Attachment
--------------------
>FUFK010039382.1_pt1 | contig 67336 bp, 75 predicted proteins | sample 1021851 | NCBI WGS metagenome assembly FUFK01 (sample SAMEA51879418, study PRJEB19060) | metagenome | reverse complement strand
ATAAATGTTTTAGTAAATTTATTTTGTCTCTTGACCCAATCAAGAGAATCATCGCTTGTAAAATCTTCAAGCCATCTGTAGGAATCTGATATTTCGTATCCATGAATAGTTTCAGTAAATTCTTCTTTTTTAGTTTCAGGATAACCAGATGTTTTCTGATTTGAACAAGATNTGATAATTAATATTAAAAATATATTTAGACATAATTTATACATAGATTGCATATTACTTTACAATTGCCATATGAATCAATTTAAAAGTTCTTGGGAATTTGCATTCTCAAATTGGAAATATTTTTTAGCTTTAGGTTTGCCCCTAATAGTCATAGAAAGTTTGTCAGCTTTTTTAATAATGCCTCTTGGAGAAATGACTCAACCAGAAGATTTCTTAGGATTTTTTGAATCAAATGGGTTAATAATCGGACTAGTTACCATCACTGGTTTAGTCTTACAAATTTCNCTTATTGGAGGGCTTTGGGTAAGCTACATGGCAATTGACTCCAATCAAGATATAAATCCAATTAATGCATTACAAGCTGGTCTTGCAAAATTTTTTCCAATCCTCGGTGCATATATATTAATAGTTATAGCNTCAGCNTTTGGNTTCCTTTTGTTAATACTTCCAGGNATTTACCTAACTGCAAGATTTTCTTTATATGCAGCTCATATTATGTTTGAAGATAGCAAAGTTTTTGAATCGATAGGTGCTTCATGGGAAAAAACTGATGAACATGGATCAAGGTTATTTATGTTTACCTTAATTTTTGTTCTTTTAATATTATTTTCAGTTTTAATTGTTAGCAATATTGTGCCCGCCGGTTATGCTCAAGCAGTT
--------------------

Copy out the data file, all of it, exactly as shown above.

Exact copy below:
>FUFK010039382.1_pt1 | contig 67336 bp, 75 predicted proteins | sample 1021851 | NCBI WGS metagenome assembly FUFK01 (sample SAMEA51879418, study PRJEB19060) | metagenome | reverse complement strand
ATAAATGTTTTAGTAAATTTATTTTGTCTCTTGACCCAATCAAGAGAATCATCGCTTGTAAAATCTTCAAGCCATCTGTAGGAATCTGATATTTCGTATCCATGAATAGTTTCAGTAAATTCTTCTTTTTTAGTTTCAGGATAACCAGATGTTTTCTGATTTGAACAAGATNTGATAATTAATATTAAAAATATATTTAGACATAATTTATACATAGATTGCATATTACTTTACAATTGCCATATGAATCAATTTAAAAGTTCTTGGGAATTTGCATTCTCAAATTGGAAATATTTTTTAGCTTTAGGTTTGCCCCTAATAGTCATAGAAAGTTTGTCAGCTTTTTTAATAATGCCTCTTGGAGAAATGACTCAACCAGAAGATTTCTTAGGATTTTTTGAATCAAATGGGTTAATAATCGGACTAGTTACCATCACTGGTTTAGTCTTACAAATTTCNCTTATTGGAGGGCTTTGGGTAAGCTACATGGCAATTGACTCCAATCAAGATATAAATCCAATTAATGCATTACAAGCTGGTCTTGCAAAATTTTTTCCAATCCTCGGTGCATATATATTAATAGTTATAGCNTCAGCNTTTGGNTTCCTTTTGTTAATACTTCCAGGNATTTACCTAACTGCAAGATTTTCTTTATATGCAGCTCATATTATGTTTGAAGATAGCAAAGTTTTTGAATCGATAGGTGCTTCATGGGAAAAAACTGATGAACATGGATCAAGGTTATTTATGTTTACCTTAATTTTTGTTCTTTTAATATTATTTTCAGTTTTAATTGTTAGCAATATTGTGCCCGCCGGTTATGCTCAAGCAGTT